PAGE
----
The automation of tasks at work and at home is just around the corner, including driving cars, piloting planes, delivering packages, and transporting weapons. Unmanned aerial vehicles, also known as drones, are rapidly evolving to meet both society’s and the military’s needs in automation and better efficiency.

Dr. Missy Cummings, an associate professor at Duke University’s Department of Mechanical Engineering and Materials Science and the director of the Humans and Autonomy Lab, is at the forefront of drone technologies. During her time as one of the first female fighter pilots in the US Navy, Cummings observed that computers could take off and land a plane more precisely than humans. Because of this breakthrough and her fascination with this growing technology, she made a career change and began human–drone interaction research.


Photo from Duke University's Human and Autonomy Lab: hal.pratt.duke.edu/people

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From Balloons to Space Stations: Studying Cosmic Rays

Katie-Leigh Corder, Fenella Saunders

CREAM Inflating

Cosmic rays have mysterious qualities about them that scientists continue to research in order to better understand their origins and composition. Dr. Eun-Suk Seo, a professor of physics at the University of Maryland, and her colleagues, fly enormous balloons as large as a football stadium and a volume of 40-million-cubic feet for extended periods over Antarctica to reach as close to the top of the atmosphere as possible. The instruments in the balloons can then record the particles coming from cosmic rays before they break up in the atmosphere. Dr. Seo further explains how her work can help humans understand the origins of cosmic rays and why they are so highly energetic.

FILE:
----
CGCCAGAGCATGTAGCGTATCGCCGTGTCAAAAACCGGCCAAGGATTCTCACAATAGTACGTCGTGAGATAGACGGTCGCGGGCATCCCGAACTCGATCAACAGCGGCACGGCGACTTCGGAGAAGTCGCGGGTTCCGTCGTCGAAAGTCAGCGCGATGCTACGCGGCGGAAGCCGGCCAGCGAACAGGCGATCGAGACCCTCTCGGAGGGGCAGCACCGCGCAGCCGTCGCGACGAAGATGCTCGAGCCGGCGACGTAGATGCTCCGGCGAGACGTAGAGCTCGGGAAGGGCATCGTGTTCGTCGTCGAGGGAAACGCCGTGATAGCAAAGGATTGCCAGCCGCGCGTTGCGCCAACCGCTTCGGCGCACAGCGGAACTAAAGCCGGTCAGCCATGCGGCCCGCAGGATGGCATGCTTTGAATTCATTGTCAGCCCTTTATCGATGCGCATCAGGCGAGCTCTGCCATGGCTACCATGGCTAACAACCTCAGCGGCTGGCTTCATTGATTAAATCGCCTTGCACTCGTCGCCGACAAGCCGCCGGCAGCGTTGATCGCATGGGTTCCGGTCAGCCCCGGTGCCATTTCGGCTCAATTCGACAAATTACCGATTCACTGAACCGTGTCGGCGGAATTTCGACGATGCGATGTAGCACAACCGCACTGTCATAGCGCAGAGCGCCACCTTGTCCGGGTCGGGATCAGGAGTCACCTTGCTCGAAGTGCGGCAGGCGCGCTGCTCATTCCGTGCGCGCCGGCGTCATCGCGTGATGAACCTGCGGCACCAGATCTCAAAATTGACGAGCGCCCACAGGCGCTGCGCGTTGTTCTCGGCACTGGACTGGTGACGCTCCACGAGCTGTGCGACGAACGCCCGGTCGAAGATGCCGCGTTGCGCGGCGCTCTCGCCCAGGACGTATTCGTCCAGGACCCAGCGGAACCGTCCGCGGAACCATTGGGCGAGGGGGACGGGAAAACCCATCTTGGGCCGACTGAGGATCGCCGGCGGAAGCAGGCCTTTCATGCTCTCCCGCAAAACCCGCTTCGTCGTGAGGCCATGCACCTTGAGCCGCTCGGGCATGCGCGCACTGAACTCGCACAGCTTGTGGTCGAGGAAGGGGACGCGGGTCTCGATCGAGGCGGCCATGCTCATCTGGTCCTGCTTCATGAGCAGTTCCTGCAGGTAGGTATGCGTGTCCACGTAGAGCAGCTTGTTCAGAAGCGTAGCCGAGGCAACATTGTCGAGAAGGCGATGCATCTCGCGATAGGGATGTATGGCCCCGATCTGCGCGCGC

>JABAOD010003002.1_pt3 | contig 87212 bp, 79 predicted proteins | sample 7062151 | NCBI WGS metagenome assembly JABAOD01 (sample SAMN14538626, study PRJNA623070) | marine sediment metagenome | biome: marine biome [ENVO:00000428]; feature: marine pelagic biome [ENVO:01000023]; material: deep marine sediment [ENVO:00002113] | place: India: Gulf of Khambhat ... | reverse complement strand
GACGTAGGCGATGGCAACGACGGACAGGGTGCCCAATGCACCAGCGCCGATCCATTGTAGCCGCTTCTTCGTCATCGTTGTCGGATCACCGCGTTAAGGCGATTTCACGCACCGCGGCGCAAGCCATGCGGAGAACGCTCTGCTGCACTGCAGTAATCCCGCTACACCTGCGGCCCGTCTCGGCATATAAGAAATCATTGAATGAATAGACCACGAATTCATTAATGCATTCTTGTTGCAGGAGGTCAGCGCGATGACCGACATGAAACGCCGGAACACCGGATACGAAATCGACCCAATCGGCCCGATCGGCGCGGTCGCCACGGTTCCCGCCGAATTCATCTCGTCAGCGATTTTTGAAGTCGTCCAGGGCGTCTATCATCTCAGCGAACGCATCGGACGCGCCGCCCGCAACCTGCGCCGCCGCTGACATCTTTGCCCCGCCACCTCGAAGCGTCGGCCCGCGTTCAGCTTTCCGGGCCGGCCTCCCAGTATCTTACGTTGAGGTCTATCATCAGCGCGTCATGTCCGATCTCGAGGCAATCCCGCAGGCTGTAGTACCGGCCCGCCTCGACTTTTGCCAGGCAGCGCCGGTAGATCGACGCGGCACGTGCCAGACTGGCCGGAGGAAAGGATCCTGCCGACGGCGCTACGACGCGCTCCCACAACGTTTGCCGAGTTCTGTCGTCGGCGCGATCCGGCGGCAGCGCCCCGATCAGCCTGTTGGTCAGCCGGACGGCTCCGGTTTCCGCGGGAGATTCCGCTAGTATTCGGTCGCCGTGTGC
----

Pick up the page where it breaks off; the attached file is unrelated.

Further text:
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Behind the Porpoise's Echolocation

Katie-Leigh Corder, Lee Miller, Fenella Saunders, Jamie L. Vernon, Magnus Wahlberg

2015-01WahlbergF1.jpgClick to Enlarge ImagePorpoises navigate through their environment, find prey, and avoid potential dangers with biological sonar, or echolocation clicks. These clicks are one of the most high-pitched signals produced by any animal. The time between the released clicks and the returning echo tells the porpoise the distance and location of the nearby object. If this object is prey, the porpoise will close in on it. The closer the porpoise gets the more clicks it will release. The click rate increases to several hundred clicks-per-second right as the prey is captured.

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PODCASTS: Expanding With the Cosmos

Using the Atacama Cosmology Telescope (ATC), a 6.5-meter microwave collector in Chile, cosmologists are piecing together the early history of the known universe. In an exclusive American Scientist interview, Arthur Kosowsky—a member of the ATC team and a professor in the Department of Physics and Astronomy at the University of Pittsburgh—discusses how he is using ATC to reach back in time billions of years to search for gravitational waves that could verify inflation and reveal unprecedented details about how the cosmos was born.